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Race and the Crime of Felony Disenfranchisement

March 03, 2016
Amy Goodman, host of Democracy Now!, describes felony disenfranchisement as a "deficit in our democracy," and examines how these policies are yet another vehicle for voter suppression on a vast scale.

Democracy Now! host Amy Goodman, on her weekly podcast with Dennis Moynihan, Breaking the Sound Barrier, describes felony disenfranchisement as a “deficit in our democracy,” and examines how these policies are yet another vehicle for voter suppression on a vast scale. They are, she states, an “attack on the right to vote, and in particular, the wholesale disenfranchisement of close to 5 million Americans, mostly people of color.”

Laws vary from state to state. Maine and Vermont actually allow prisoners to vote, but, as of 2014, according to The Sentencing Project, every other state and the District of Columbia have some form of disenfranchisement as a consequence of a felony. In 12 states, the right to vote is stripped permanently. That means even when people have served their sentence and paid their debt to society, they can never vote again. These states are Alabama, Arizona, Delaware, Florida, Iowa, Kentucky, Mississippi, Nebraska, Nevada, Tennessee, Virginia and Wyoming.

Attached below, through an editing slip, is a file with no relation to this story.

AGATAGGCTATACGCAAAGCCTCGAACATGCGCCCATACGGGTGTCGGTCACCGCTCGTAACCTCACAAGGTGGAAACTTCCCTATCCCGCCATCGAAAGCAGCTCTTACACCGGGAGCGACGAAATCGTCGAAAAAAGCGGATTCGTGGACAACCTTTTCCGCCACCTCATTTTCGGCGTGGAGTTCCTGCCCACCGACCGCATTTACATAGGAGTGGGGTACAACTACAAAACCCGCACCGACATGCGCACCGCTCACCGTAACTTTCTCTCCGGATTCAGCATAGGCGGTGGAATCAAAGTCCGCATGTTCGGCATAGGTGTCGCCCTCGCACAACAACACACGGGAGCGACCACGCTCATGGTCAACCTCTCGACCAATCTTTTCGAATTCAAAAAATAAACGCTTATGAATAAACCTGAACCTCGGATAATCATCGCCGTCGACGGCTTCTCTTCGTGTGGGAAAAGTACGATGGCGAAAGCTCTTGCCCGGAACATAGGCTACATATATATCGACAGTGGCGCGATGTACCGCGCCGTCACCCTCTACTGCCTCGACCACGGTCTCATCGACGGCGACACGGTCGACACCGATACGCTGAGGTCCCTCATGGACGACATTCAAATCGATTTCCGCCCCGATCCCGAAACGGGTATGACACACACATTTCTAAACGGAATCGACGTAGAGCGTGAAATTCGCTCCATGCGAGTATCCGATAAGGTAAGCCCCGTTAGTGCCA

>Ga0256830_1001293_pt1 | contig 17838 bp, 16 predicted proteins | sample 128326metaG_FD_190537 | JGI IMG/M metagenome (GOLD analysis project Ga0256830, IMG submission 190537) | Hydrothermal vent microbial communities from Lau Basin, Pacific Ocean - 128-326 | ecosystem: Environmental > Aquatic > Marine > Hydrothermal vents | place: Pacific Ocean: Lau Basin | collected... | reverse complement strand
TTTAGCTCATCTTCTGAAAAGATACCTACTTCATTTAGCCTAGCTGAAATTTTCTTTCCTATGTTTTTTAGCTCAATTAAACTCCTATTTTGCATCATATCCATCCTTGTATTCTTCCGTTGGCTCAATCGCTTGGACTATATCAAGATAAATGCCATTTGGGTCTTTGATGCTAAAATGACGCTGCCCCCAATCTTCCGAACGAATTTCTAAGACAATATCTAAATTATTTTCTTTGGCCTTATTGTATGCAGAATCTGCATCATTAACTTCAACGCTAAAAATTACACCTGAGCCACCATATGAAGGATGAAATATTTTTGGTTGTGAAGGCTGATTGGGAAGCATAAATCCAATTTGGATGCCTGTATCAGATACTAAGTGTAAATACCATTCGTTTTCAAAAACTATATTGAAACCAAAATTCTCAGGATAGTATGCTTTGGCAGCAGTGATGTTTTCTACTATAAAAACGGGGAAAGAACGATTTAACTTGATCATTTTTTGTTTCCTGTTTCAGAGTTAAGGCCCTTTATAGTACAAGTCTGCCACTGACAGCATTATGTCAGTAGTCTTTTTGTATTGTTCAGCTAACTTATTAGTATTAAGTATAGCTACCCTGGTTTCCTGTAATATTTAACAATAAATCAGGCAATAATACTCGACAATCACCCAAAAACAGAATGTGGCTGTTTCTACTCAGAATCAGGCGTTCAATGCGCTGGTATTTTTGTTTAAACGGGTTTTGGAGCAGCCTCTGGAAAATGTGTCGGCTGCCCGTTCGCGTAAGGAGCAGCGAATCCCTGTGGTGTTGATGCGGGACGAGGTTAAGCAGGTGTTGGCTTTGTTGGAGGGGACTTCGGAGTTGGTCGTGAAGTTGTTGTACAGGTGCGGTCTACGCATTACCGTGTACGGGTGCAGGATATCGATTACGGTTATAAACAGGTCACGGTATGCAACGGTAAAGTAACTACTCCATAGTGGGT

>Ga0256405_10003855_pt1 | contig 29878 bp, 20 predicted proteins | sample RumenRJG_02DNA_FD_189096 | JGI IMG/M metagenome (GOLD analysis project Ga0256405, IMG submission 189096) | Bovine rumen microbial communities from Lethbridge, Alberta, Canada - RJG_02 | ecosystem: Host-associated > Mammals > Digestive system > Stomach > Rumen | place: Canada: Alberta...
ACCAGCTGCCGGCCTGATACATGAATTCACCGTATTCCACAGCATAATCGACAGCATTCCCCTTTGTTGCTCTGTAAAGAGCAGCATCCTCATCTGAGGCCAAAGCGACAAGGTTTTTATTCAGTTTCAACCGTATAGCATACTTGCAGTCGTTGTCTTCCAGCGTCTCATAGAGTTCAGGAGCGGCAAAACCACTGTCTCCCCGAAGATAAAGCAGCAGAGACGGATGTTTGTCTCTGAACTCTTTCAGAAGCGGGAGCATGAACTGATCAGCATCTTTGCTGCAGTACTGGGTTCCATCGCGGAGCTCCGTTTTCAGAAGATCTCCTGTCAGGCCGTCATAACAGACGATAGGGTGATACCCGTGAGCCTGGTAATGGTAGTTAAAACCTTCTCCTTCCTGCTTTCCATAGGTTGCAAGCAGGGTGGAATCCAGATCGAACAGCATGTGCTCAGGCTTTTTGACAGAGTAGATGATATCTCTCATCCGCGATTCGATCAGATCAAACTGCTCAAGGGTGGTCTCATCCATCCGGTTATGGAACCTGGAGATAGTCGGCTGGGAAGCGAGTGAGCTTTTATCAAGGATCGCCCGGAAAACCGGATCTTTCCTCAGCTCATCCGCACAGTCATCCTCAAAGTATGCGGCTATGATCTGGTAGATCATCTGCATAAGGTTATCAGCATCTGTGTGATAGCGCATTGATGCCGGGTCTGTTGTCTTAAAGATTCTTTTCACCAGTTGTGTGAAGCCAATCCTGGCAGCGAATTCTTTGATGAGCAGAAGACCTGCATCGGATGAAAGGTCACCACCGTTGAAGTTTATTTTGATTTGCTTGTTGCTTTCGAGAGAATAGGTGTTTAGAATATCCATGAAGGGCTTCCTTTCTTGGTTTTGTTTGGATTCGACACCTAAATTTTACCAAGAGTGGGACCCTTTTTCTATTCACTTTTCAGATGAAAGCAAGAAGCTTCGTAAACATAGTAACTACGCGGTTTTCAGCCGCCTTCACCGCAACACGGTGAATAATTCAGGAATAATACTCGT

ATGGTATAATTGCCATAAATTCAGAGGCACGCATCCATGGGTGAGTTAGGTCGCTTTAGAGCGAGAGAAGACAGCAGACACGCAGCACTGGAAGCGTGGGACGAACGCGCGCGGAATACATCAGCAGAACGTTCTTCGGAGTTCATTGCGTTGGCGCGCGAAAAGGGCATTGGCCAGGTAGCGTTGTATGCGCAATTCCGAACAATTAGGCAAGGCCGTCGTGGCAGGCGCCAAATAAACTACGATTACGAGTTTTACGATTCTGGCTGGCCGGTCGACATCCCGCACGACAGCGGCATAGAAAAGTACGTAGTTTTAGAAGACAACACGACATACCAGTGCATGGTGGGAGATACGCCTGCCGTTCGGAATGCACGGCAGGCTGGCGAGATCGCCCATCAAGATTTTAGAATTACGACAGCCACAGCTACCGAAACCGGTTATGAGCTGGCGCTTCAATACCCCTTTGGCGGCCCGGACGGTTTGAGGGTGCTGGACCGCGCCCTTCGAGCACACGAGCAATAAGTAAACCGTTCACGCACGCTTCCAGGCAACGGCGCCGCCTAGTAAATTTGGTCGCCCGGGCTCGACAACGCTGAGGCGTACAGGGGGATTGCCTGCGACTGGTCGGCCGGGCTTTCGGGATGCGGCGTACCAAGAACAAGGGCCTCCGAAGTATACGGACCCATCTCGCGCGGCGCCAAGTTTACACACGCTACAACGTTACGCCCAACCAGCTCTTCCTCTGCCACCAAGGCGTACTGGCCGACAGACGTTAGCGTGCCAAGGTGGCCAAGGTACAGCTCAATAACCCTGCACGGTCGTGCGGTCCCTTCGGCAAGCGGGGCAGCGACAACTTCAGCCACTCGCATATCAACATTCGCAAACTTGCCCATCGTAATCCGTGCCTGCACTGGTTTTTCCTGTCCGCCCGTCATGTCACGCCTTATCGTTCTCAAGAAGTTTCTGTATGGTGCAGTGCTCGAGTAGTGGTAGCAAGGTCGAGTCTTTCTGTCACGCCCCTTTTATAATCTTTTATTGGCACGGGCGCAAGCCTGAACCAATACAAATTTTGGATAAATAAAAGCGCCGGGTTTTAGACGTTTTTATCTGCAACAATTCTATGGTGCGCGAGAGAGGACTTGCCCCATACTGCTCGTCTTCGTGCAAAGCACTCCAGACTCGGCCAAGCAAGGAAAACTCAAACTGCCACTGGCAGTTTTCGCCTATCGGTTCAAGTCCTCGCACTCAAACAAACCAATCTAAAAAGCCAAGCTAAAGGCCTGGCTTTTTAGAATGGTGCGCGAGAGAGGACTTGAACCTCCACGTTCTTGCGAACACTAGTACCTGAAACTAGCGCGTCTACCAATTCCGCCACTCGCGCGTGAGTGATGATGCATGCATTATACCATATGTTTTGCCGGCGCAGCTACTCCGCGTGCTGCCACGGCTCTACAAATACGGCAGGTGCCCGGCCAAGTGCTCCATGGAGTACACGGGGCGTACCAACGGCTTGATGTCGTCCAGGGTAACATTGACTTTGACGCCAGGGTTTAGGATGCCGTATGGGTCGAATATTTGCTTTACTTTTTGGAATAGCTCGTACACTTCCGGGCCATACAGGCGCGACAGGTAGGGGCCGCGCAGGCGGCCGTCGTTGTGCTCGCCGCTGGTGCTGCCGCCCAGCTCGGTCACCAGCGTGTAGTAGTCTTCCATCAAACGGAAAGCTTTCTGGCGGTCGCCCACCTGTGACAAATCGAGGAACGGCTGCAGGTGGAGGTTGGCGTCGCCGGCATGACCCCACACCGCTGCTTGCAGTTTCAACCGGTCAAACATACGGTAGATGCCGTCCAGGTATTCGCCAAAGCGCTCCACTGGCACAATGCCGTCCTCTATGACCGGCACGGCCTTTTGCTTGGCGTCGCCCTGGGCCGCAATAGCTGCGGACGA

According to a 2002 study by sociologists Christopher Uggen and Jeff Manza, “If disenfranchised felons in Florida had been permitted to vote, Democrat Gore would certainly have carried the state, and the election.” The Sentencing Project, in a 2014 report, summarized, “Nationwide, one in every 13 black adults cannot vote as the result of a felony conviction, and in three states—Florida, Kentucky, and Virginia—more than one in five black adults is disenfranchised.”

Listen to the podcast or read the full transcript on Democracy Now!.

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